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Aren't we all guilty of excess?
By Brian S. Wise
No huge surprise that a certain percentage of celebrity environmentalists are hypocrites. One could correctly say that a decent percentage of all lifestyle hawks are hypocrites, especially if they're parents. Living right, however someone of more stringent standards chooses to define such a thing, is tough. So tough that some of those same lifestyle hawks choose to preach one way of life and do something different (presumably because only they are capable of handling the less desirable alternative). All right, you'll have that.
But somewhere underneath the issue, if you dig deep enough, there lies a certain attitude suggesting there is something evil about America wading in its own opulence, represented by the SUV, that anything so large and wasteful can only be emblematic of America itself (Bill Maher is good for this), and therefore lingers near the outside edge of obscenity. (Don't laugh; I have been told, by a conservative woman of some intellect who holds a position of trust in my professional life, that there is no difference between pornography and the SUV.) Well, okay. Once in awhile you'll hear a report of someone throwing themselves a ten million dollar birthday party and you'll think, "That seems a little much." The reaction is not unreasonable, because other than the salaries paid the wait staff and the fee paid for room rental, there's really no point to the thing besides mass ego stroking, which is another column altogether.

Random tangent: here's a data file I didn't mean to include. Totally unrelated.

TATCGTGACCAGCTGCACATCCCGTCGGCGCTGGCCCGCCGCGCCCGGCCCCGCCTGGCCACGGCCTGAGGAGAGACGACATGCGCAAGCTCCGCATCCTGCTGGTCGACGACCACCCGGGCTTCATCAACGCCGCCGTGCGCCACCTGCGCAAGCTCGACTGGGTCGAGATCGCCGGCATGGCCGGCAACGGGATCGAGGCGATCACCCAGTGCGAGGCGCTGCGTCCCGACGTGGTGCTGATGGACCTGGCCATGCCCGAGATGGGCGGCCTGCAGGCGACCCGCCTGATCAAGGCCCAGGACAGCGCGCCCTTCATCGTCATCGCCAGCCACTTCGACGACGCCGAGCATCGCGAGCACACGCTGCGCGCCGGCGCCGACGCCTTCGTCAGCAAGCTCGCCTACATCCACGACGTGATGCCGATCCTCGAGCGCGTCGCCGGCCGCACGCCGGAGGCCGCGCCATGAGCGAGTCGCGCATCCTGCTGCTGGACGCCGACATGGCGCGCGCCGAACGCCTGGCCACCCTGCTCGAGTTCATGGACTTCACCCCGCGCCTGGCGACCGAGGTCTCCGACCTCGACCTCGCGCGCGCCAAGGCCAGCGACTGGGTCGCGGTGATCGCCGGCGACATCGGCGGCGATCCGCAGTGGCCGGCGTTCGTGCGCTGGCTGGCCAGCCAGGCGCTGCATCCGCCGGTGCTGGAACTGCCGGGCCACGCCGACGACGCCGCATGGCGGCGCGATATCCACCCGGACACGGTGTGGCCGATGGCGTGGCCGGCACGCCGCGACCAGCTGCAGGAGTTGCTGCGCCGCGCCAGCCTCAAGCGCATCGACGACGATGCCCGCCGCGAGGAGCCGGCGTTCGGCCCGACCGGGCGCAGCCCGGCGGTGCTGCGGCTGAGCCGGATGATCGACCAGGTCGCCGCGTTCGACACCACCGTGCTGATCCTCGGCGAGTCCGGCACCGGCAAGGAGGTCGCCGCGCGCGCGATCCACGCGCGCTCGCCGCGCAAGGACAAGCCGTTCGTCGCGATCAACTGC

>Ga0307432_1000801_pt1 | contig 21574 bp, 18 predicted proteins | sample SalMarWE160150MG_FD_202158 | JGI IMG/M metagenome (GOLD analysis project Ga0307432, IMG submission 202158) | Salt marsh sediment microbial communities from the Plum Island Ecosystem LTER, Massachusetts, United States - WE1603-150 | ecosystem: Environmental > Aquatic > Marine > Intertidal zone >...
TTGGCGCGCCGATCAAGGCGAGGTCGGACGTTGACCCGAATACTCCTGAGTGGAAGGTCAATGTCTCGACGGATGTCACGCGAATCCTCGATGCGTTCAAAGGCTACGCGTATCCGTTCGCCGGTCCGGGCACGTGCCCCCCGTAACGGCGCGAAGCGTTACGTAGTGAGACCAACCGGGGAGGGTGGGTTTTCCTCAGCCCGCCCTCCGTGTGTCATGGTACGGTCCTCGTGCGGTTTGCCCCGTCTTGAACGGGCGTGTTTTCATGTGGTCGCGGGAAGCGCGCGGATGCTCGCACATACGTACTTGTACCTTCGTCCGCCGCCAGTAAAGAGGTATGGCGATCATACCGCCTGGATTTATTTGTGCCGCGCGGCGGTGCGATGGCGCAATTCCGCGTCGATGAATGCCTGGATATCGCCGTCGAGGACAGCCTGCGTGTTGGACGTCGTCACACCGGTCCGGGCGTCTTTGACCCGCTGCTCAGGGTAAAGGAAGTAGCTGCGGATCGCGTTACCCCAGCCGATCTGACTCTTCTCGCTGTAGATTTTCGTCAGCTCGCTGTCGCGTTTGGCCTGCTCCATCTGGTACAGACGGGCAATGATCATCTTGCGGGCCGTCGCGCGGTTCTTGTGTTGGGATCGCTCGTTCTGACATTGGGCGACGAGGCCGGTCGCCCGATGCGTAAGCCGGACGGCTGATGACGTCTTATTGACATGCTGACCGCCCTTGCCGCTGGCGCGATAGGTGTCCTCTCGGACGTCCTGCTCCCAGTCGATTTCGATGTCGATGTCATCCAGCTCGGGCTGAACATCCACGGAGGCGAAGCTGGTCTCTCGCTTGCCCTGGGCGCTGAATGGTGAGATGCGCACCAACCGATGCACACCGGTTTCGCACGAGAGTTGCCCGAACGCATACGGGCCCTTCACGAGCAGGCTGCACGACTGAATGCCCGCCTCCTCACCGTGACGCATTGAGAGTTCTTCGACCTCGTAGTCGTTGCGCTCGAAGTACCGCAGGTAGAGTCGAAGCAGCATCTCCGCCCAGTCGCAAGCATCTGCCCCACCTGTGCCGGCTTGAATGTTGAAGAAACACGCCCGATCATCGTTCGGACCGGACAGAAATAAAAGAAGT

Even in agreeing America enjoys phenomenal sustained opulence, and even in agreeing there is such a thing as much-too-much, can't it be reasonably said that (even within a majority of its poor) America enjoys opulence unequaled in history, and therefore can't it reasonably be said that we are all guilty of excess?
Example: I am, by all accepted guidelines, poverty stricken, but by the American standard. My income is relatively miniscule to others my age, and yet in examining my home, one can see an antique desk (upon which this column is being written), over 400 compact discs collected over 15 years, a few dozen videos and DVD's (and consequently two VCR's and a DVD player), two televisions, cable television, broadband, a study full of books and magazines, two computers (granted, one is in parts scattered throughout Camp TGO), facilities to wash clothes, central air and heat and I'm thinking of building a bar for the front room. Yet, the comparable standard of poverty throughout the world would often mean my counterpart is living in literal shanty towns, or worse.
Which means what? That we cannot help but wallow in opulence, even if intending to be modest in all things, because we are born into opportunities and allowances greater than those afforded the citizens of any other nation in the world, ever. One can live by their own standards, of course, but should do so without considering the options available to them as obstacles to some sort of ideological purity.
Brian S. Wise is a columnist at Intellectual Conservative. This is his first contribution to Enter Stage Right.
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